The email jumped out at me, evoking a groan of frustration: “Potluck on Thursday. Bring a dish to share!” The problem? It was Sunday night. I’d already done my weekly shopping. We were wrapping up a busy weekend and preparing for an even more packed week. I was not driving thirty minutes back to the store to get potluck food and had no open times in my schedule for it even if I was so inclined.
Have you been there? Do you feel my pain? Working parents, employed students, busy professionals – c’mon, I know you’ve been there. Whether it’s last minute company coming to visit, potluck at the office or your kids’ school needing donations – we’ve all had a need for some food item that fell outside of your normal shopping schedule. It’s life and it’s not awful if you live in an area with convenient shopping options. It’s less fun if you don’t.
You see, I live in rural Pennsylvania where there seems to be a Dollar General in every corn field, but the full grocery shopping experience is a drive. You don’t pass Kroger or Walmart on the way home from work or school without a significant detour. The irony of my locale, combined with the fact that I’ve spent 20 years working for Phillips Edison in grocery-anchored retail real estate, does not escape me. It also means that I’m always fascinated by new developments in the industry – both professionally and personally.
A few years ago, when Amazon rolled out its Fresh option, I eagerly jumped on the bandwagon. Save myself more than an hour drive time and at least an hour shopping? Yes! What a win for a working mom. Despite my profession in grocery-anchored retail and strong belief in the industry, even I began to wonder about its future given this new model. I was thrilled with my first few orders including my still-frozen ice cream delivered in dry ice whenever I wanted it.
Sadly, the joy didn’t last. Unreliable shipping created hassles. Some days a random person would drop the items in the driveway and sometimes my surly mailman would toss my delivery on the deck. Add to this the fact that the quality of the packaging and selection began to decline, and I wasn’t terribly heartbroken when Amazon pulled the service out of many markets, including my own. It’s just not efficient and costs more to deliver in rural areas – especially when the products are coming from warehouses an hour or more away. We don’t have the “last mile”, we have the last 20 miles.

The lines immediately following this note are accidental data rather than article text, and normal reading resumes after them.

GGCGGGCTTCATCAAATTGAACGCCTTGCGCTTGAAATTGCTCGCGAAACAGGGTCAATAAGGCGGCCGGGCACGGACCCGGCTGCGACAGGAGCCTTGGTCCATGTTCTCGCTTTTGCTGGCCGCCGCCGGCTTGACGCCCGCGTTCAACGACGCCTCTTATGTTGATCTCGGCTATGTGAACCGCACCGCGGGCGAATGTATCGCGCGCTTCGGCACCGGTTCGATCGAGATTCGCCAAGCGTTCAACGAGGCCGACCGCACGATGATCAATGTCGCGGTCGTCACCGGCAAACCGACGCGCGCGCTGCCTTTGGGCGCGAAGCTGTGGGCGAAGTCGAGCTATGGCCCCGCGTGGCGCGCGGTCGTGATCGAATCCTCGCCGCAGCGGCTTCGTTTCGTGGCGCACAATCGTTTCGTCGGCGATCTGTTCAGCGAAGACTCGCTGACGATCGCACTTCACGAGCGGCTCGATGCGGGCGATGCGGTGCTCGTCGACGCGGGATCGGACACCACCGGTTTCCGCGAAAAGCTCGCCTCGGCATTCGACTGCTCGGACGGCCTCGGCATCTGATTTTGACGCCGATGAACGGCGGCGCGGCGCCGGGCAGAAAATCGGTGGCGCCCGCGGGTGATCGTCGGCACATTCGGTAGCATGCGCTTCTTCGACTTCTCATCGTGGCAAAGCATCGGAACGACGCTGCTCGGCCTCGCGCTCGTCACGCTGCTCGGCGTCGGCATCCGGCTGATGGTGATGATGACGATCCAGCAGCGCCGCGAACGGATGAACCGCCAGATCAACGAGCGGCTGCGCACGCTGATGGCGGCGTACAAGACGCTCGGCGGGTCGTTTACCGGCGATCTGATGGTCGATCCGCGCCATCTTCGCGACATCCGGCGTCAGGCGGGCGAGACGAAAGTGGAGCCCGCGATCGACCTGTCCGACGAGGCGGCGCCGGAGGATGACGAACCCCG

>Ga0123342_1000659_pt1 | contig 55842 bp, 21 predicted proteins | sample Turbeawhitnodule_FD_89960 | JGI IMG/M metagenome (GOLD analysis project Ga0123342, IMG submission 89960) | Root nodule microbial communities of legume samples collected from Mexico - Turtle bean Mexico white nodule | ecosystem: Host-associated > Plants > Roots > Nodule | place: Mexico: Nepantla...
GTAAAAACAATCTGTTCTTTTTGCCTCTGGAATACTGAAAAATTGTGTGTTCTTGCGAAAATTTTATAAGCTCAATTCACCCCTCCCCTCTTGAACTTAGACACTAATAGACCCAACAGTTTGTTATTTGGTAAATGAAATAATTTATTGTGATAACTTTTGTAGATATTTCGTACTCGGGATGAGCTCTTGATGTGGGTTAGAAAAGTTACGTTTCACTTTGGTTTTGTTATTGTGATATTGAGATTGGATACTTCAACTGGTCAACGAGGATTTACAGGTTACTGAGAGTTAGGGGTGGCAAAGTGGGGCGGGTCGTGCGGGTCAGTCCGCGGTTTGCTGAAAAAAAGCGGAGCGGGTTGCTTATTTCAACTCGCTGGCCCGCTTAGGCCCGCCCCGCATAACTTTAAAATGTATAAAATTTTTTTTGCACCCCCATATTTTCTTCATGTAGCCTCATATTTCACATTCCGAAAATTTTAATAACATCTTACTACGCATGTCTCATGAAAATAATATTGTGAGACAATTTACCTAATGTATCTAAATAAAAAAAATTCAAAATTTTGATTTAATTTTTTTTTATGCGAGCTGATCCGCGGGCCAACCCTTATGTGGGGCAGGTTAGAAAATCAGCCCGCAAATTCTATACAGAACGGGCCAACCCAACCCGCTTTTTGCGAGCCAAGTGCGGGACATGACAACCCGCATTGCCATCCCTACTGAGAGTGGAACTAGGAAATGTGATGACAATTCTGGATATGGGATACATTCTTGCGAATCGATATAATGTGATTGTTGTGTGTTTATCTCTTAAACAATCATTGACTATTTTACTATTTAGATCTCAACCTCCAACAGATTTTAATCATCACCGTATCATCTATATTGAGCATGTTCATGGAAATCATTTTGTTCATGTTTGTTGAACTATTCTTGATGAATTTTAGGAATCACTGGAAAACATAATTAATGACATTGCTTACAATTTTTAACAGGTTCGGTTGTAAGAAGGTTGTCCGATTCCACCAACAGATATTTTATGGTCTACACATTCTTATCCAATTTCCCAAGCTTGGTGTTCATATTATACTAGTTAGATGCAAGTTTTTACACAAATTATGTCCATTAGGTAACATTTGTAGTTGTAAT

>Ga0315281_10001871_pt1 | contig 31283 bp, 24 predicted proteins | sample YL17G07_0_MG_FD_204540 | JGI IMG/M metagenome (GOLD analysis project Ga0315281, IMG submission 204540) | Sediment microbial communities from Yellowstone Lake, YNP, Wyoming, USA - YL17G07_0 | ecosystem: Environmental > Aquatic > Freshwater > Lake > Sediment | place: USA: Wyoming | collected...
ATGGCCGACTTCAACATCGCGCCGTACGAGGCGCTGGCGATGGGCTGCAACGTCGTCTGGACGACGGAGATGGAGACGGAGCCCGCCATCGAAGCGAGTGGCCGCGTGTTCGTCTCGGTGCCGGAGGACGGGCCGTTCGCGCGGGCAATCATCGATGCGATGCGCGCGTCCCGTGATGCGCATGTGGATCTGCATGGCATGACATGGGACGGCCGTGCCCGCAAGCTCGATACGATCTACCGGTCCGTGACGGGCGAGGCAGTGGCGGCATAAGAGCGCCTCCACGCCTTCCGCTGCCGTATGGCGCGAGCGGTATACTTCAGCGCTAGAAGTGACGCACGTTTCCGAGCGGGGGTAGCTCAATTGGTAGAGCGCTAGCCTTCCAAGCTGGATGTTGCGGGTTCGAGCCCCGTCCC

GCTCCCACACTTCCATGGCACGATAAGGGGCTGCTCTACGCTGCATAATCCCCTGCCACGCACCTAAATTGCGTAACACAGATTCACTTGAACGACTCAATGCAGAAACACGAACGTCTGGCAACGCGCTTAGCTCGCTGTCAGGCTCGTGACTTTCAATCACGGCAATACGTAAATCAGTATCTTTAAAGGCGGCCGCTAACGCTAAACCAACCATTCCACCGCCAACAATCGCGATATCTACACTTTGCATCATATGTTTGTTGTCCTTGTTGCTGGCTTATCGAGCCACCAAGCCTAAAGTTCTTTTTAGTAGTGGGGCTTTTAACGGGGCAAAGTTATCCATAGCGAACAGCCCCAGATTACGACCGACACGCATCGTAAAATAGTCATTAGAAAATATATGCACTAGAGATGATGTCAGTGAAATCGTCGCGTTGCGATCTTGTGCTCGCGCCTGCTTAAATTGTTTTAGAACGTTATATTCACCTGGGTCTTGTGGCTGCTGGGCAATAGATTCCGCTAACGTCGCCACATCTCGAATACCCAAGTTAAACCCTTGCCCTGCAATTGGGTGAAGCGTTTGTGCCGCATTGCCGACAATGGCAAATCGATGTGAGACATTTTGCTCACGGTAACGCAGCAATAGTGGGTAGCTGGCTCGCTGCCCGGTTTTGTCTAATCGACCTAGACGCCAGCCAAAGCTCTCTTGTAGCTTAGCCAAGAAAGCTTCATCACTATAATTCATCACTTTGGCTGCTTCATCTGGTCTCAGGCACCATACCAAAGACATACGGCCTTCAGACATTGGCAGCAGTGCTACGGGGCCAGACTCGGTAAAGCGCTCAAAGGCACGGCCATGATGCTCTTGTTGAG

So, I went back to driving. Sure, I could buy staple items at Dollar General, but the selection just wasn’t there for fresh foods, meats and produce. And then… Instacart happened. I’d heard about it through my role at Phillips Edison, but it seemed to be primarily offered in more urban and suburban areas. They’ve since continued to expand, partnering with a variety of retailers. In my area, that includes Aldi, Sam’s Club, BJ’s, CVS and Rite Aid. Independent shoppers working with Instacart visit the stores, purchase your items and delivery them to your door. I’m pleased to say that my experience thus far has been outstanding.
So, the email arrived Sunday night, offering three types of food I could bring – hot food, sides or desert. None of these were available at Dollar General and my schedule didn’t have room for a trip to town. Instacart to the rescue. I received what I needed, when I needed it. The small fees associated with the service and cost of tipping were well worth what I saved in stress, driving and precious time.
Amazon had the right idea, but they missed the mark in one big way – location. Instacart doesn’t need to spend money on special packaging and dry ice because your shopper is shopping at a real grocery store near you. The selections are better because, again, it’s a grocery store – designed solely for delivering the goods that its surrounding community want and need. You get the same items you’d normally buy at very little extra cost – without leaving your home, missing your kid’s play or skipping out on your workout. It’s the traditional grocery experience without the hassle.
Grocery stores may not be convenient for all of us, but they’re finding ways to make that happen. Grocers know the food business best, they understand that we all need to eat, and they recognize consumer demand for convenience in today’s hyper-busy lifestyles. Amazon tried. They may try again. But in the end, traditional grocers’ ongoing drive for innovation and convenience will keep them strong and relevant for many years to come.